Last edited: Dec 30, 2007
  5. Dec 30, 2007 #4


    Staff: Mentor

    I don't know enough about electromagmetism in non-inertial reference frames to answer that question. Basically, in non-inertial coordinate systems you have to introduce "ficticious forces" to make mechanics work. I would assume that you would have to introduce ficticious charges or fields or currents or something similar to get EM to work, but I don't really know.

    That said, my gut feeling is that you could not neglect relativistic effects even at low angular velocities. EM forces are so strong that relativistic effects can become important when changing between inertial reference frames even for velocities on the order of 1 m/s.

    Start here:
    http://www.physics.upenn.edu/courses/gladney/phys151/lectures/lecture_feb_28_2003.shtml [Broken]

    You will see that the Biot-Savart law is simply the superposition of the magnetic field from each of an infinite number of infinitesimal moving point charges in order to get the total magnetic field.

    It doesn't matter. Let's say that you have a current in a wire and a moving charge nearby which experiences a certain force due to the magnetic field. If you assume that the current is due to 1 C moving at 1 m/s and transform to the 1 m/s "rest" frame of the current then relativistic length contraction will give you a charge imbalance which will result in an electric field which will give the same force on the charge. If you assume that the current is due to 2 C moving at .5 m/s and transform to the 1 m/s frame then you will have both a magnetic and an electric field, but the net force on the charge will still be the same!
    Last edited by a moderator: May 3, 2017
  6. Jan 3, 2008 #5
    If you want som more formal in the matter, I can recommend D. J. Griffiths "Introduction to electro Dynamics" (isbn: 0-13-919960-8) chapter 12 on electrodynamics and relativity
  7. Jan 3, 2008 #6
    Thanks everyone.

    I guess fictitious forces have to do with being in the frame of reference of a lift that is falling freely, for example, in which frame the earth seems to be accelerating towards the lift at 9.8 m/s^2, therefore a fictitious force F=Mg must be acting on the earth. Likewise to an oscillating observer of stationary charges, they seem to be accelerating, therefore fictional forces must be acting on them. If the observer is oscillating slowly, I guess fictional forces do not matter, it's straightforward Biot-Savart law in its point-charge version, but at relativistic speeds, Biot-Savart is drastically modified, right?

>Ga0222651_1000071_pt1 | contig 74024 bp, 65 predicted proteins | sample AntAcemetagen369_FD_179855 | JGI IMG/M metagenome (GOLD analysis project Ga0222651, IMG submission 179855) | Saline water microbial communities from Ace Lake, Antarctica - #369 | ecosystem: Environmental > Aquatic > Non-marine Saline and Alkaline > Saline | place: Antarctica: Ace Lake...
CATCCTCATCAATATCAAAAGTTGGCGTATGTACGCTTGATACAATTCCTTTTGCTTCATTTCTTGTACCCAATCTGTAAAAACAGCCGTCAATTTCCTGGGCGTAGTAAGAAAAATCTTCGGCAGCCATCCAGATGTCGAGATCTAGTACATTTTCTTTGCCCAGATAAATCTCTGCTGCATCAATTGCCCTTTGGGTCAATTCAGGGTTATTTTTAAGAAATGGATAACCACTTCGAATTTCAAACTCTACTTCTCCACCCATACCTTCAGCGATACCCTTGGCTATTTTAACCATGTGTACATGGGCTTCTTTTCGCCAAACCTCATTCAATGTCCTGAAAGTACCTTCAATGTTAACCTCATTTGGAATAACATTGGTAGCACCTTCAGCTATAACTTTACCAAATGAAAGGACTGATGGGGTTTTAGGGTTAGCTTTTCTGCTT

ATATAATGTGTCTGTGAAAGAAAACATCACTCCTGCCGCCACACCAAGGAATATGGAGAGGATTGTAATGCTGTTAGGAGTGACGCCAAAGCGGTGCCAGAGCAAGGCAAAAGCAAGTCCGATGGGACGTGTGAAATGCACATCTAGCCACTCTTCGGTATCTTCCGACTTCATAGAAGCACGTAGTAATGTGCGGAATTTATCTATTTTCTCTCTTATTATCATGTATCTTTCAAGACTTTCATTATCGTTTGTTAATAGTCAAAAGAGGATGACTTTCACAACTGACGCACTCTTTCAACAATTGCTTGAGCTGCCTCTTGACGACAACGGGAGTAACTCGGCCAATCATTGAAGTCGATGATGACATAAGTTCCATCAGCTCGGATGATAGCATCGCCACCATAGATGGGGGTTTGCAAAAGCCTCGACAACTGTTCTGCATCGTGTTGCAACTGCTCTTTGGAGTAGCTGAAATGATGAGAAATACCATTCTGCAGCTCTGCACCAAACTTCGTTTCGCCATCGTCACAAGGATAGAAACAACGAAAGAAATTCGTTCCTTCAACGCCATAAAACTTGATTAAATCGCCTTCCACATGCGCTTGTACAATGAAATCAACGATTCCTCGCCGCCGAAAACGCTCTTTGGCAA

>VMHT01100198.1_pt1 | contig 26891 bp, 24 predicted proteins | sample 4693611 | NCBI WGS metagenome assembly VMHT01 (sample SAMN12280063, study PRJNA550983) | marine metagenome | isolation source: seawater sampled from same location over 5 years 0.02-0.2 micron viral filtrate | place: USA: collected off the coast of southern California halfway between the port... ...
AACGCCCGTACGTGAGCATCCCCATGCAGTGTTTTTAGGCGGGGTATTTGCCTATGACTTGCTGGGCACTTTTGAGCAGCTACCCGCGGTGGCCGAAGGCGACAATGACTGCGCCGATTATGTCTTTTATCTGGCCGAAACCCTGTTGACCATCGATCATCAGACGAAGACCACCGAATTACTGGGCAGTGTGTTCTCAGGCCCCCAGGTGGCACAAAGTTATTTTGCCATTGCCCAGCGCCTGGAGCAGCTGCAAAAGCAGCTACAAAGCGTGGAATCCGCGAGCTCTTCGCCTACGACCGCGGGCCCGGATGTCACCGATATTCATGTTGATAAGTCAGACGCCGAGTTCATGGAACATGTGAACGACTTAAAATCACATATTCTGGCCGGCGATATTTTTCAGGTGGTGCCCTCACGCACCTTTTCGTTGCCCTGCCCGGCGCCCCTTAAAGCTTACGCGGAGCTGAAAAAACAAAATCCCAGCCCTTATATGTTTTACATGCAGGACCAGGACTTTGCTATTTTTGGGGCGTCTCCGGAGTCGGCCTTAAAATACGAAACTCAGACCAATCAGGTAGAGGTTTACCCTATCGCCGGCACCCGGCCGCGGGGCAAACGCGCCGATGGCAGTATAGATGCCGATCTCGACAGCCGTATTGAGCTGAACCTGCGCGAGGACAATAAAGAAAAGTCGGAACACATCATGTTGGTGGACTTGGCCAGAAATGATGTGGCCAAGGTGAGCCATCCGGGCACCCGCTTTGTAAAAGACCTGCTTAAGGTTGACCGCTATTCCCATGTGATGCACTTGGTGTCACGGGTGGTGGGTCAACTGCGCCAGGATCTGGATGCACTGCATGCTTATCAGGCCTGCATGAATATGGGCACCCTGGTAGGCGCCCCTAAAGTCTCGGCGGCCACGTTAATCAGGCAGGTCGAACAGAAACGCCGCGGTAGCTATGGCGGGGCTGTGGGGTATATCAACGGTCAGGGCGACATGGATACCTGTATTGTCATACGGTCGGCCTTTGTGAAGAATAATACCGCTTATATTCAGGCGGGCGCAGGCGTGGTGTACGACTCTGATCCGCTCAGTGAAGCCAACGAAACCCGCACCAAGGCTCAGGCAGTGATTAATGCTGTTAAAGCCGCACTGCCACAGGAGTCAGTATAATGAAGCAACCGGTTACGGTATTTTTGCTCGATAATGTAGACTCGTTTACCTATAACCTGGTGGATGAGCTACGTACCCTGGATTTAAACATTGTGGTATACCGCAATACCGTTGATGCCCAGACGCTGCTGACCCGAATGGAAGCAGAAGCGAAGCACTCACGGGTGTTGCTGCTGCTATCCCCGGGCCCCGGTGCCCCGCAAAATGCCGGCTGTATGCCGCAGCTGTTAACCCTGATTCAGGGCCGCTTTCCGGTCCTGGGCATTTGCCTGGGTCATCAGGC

Especially considering the time it takes for the wave to go from the charge to the observer. Or is it the other way round?

    Strange that an observer that is oscillating fast enough, will in theory experience radiowaves or even light from a stationary charge! Can this possibly be right?
    Last edited: Jan 3, 2008
  8. Jan 3, 2008 #7
    Wel no and yes. The forces do the acceleration on the point charge and thats it. But first of all, there is no "point-charge version" of the Biot-Savart law, though many textbooks state the relation

    \mathbf{B}=\frac{\mu_0}{4\pi}\frac{q\mathbf{v}\times\mathbf{\hat r}}{r^2}

    as being such. It is only approxmimately correct for point charges in linear motion, but certainly not if the charge is accelerating and/or moving at relativistic speeds

    The fields of a point charge in motion (I thus assume that is it the observer in the rest frame), can be calculated in two ways: relative to the rest frame using the retarded (yes they are called that) Liénard-Wiechert potentials or by calculating the (static) electric field in the moving frame and using the methods of relativistic electrodymanics to transform the fields to the restframe. The latter is usually much simpler.

    I will again advise D. J. Griffiths for very beautyfull examples on how both is done
    Last edited: Jan 3, 2008
  9. Jan 9, 2008 #8
    I have tried to get hold of Griffiths but I have not found the time yet for a visit to a university library. It's available with "Search Inside" in amazon though, any chance you could point me to those beautiful examples you mentioned? (just a a key phrase and a page number would do, from the second method).

    Last edited: Jan 9, 2008
  10. Jan 10, 2008 #9
    Well in order to get the full point, I'd say you will need the full last three chapters (i.e chp. 10 Potentials and fields, chp 11 Radiation, chp 12 Electrodynamics and relativity)